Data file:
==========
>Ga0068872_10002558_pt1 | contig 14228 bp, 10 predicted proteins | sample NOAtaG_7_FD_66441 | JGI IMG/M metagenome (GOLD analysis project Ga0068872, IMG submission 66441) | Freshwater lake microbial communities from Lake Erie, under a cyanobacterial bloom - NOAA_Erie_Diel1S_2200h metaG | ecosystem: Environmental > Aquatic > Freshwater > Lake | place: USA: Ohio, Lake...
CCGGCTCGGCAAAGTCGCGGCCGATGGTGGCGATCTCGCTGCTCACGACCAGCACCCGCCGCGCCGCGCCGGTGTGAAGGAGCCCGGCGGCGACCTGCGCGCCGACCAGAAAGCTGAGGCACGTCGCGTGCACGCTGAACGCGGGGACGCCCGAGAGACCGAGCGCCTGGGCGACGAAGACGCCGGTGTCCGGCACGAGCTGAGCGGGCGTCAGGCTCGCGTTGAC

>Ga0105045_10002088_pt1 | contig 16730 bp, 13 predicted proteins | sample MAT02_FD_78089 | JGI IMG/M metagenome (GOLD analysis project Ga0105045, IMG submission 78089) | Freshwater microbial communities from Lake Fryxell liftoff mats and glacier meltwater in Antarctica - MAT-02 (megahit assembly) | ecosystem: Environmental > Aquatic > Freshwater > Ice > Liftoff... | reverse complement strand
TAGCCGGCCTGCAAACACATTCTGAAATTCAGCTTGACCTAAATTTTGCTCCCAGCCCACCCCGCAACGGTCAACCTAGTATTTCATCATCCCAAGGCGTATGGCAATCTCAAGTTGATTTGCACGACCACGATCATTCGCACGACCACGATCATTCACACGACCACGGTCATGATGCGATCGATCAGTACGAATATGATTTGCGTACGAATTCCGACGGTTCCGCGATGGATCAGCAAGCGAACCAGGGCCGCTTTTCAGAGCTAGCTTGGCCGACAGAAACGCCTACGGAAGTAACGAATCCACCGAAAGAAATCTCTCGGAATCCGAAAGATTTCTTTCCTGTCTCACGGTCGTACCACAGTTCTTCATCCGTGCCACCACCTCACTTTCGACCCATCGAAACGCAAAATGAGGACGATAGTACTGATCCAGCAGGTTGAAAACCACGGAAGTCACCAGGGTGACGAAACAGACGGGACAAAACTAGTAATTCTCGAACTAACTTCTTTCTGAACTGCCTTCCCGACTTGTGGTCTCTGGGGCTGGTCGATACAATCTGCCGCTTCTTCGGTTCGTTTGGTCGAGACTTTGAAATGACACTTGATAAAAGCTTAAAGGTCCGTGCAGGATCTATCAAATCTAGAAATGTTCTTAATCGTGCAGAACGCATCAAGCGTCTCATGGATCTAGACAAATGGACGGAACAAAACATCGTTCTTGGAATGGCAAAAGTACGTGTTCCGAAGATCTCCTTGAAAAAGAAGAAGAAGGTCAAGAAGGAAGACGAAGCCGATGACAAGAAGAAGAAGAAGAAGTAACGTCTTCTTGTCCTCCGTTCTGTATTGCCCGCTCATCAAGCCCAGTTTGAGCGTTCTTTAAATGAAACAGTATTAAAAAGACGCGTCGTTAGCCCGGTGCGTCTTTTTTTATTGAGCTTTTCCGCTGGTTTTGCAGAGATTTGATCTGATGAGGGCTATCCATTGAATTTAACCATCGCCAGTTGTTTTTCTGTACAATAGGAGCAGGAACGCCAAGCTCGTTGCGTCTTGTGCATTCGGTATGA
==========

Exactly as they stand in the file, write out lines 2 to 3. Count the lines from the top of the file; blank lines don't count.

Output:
CCGGCTCGGCAAAGTCGCGGCCGATGGTGGCGATCTCGCTGCTCACGACCAGCACCCGCCGCGCCGCGCCGGTGTGAAGGAGCCCGGCGGCGACCTGCGCGCCGACCAGAAAGCTGAGGCACGTCGCGTGCACGCTGAACGCGGGGACGCCCGAGAGACCGAGCGCCTGGGCGACGAAGACGCCGGTGTCCGGCACGAGCTGAGCGGGCGTCAGGCTCGCGTTGAC

>Ga0105045_10002088_pt1 | contig 16730 bp, 13 predicted proteins | sample MAT02_FD_78089 | JGI IMG/M metagenome (GOLD analysis project Ga0105045, IMG submission 78089) | Freshwater microbial communities from Lake Fryxell liftoff mats and glacier meltwater in Antarctica - MAT-02 (megahit assembly) | ecosystem: Environmental > Aquatic > Freshwater > Ice > Liftoff... | reverse complement strand